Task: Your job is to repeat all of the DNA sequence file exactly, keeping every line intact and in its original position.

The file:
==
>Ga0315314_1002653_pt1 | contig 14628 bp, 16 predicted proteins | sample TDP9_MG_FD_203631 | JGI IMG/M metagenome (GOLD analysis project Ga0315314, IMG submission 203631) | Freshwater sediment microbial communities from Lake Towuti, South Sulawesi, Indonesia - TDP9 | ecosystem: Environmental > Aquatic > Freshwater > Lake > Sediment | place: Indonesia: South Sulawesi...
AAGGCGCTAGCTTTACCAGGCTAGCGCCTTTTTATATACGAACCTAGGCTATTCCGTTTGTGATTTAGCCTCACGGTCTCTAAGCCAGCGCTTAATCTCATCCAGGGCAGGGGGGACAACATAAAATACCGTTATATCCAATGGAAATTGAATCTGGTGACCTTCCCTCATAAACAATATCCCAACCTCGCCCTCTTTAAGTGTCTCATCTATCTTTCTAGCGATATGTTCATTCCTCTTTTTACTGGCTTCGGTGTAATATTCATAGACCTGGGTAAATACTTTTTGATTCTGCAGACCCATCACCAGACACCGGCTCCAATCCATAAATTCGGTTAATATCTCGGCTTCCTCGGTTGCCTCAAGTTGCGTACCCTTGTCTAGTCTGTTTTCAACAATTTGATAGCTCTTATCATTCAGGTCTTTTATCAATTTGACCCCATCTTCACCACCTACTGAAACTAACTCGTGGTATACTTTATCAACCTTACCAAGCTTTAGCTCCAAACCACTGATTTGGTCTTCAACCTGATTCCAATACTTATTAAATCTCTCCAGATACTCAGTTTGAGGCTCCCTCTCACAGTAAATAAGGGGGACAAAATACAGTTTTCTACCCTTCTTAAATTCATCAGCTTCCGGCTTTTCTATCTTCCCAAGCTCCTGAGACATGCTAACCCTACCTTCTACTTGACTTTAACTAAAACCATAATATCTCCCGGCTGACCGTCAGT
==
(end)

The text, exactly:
>Ga0315314_1002653_pt1 | contig 14628 bp, 16 predicted proteins | sample TDP9_MG_FD_203631 | JGI IMG/M metagenome (GOLD analysis project Ga0315314, IMG submission 203631) | Freshwater sediment microbial communities from Lake Towuti, South Sulawesi, Indonesia - TDP9 | ecosystem: Environmental > Aquatic > Freshwater > Lake > Sediment | place: Indonesia: South Sulawesi...
AAGGCGCTAGCTTTACCAGGCTAGCGCCTTTTTATATACGAACCTAGGCTATTCCGTTTGTGATTTAGCCTCACGGTCTCTAAGCCAGCGCTTAATCTCATCCAGGGCAGGGGGGACAACATAAAATACCGTTATATCCAATGGAAATTGAATCTGGTGACCTTCCCTCATAAACAATATCCCAACCTCGCCCTCTTTAAGTGTCTCATCTATCTTTCTAGCGATATGTTCATTCCTCTTTTTACTGGCTTCGGTGTAATATTCATAGACCTGGGTAAATACTTTTTGATTCTGCAGACCCATCACCAGACACCGGCTCCAATCCATAAATTCGGTTAATATCTCGGCTTCCTCGGTTGCCTCAAGTTGCGTACCCTTGTCTAGTCTGTTTTCAACAATTTGATAGCTCTTATCATTCAGGTCTTTTATCAATTTGACCCCATCTTCACCACCTACTGAAACTAACTCGTGGTATACTTTATCAACCTTACCAAGCTTTAGCTCCAAACCACTGATTTGGTCTTCAACCTGATTCCAATACTTATTAAATCTCTCCAGATACTCAGTTTGAGGCTCCCTCTCACAGTAAATAAGGGGGACAAAATACAGTTTTCTACCCTTCTTAAATTCATCAGCTTCCGGCTTTTCTATCTTCCCAAGCTCCTGAGACATGCTAACCCTACCTTCTACTTGACTTTAACTAAAACCATAATATCTCCCGGCTGACCGTCAGT